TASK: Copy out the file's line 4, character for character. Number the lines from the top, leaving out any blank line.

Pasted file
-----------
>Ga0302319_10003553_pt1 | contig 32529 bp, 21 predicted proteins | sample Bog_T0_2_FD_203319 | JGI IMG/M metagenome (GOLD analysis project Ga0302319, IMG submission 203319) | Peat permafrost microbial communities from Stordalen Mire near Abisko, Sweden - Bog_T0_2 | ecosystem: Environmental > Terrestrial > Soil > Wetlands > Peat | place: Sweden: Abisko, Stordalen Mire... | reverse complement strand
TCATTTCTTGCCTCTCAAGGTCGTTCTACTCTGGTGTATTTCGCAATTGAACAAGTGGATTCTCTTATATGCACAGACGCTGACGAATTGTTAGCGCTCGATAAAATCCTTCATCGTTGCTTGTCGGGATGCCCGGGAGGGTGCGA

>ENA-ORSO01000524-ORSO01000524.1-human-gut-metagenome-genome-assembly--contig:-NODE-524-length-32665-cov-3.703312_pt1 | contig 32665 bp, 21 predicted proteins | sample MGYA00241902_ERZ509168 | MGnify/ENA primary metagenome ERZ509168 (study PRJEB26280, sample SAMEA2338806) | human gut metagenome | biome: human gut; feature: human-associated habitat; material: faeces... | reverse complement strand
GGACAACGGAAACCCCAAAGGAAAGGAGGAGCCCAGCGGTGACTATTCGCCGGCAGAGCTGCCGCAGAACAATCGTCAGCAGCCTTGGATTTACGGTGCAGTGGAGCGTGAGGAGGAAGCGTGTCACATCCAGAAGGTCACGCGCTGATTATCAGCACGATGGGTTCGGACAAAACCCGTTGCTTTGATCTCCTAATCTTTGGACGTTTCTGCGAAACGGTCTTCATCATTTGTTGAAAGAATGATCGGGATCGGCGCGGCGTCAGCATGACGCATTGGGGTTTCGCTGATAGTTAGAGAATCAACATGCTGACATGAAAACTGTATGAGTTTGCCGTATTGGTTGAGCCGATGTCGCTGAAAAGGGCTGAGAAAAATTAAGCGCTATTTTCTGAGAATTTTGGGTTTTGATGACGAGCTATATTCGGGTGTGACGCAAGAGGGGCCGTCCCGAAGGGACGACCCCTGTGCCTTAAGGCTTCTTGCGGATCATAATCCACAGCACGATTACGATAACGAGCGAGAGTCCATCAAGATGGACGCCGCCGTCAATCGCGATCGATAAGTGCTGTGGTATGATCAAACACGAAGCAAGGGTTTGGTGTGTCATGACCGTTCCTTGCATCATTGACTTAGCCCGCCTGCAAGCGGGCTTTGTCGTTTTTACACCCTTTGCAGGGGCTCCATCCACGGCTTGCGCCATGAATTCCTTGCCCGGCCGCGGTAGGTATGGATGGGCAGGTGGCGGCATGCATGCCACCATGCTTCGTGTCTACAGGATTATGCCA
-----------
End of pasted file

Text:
GGACAACGGAAACCCCAAAGGAAAGGAGGAGCCCAGCGGTGACTATTCGCCGGCAGAGCTGCCGCAGAACAATCGTCAGCAGCCTTGGATTTACGGTGCAGTGGAGCGTGAGGAGGAAGCGTGTCACATCCAGAAGGTCACGCGCTGATTATCAGCACGATGGGTTCGGACAAAACCCGTTGCTTTGATCTCCTAATCTTTGGACGTTTCTGCGAAACGGTCTTCATCATTTGTTGAAAGAATGATCGGGATCGGCGCGGCGTCAGCATGACGCATTGGGGTTTCGCTGATAGTTAGAGAATCAACATGCTGACATGAAAACTGTATGAGTTTGCCGTATTGGTTGAGCCGATGTCGCTGAAAAGGGCTGAGAAAAATTAAGCGCTATTTTCTGAGAATTTTGGGTTTTGATGACGAGCTATATTCGGGTGTGACGCAAGAGGGGCCGTCCCGAAGGGACGACCCCTGTGCCTTAAGGCTTCTTGCGGATCATAATCCACAGCACGATTACGATAACGAGCGAGAGTCCATCAAGATGGACGCCGCCGTCAATCGCGATCGATAAGTGCTGTGGTATGATCAAACACGAAGCAAGGGTTTGGTGTGTCATGACCGTTCCTTGCATCATTGACTTAGCCCGCCTGCAAGCGGGCTTTGTCGTTTTTACACCCTTTGCAGGGGCTCCATCCACGGCTTGCGCCATGAATTCCTTGCCCGGCCGCGGTAGGTATGGATGGGCAGGTGGCGGCATGCATGCCACCATGCTTCGTGTCTACAGGATTATGCCA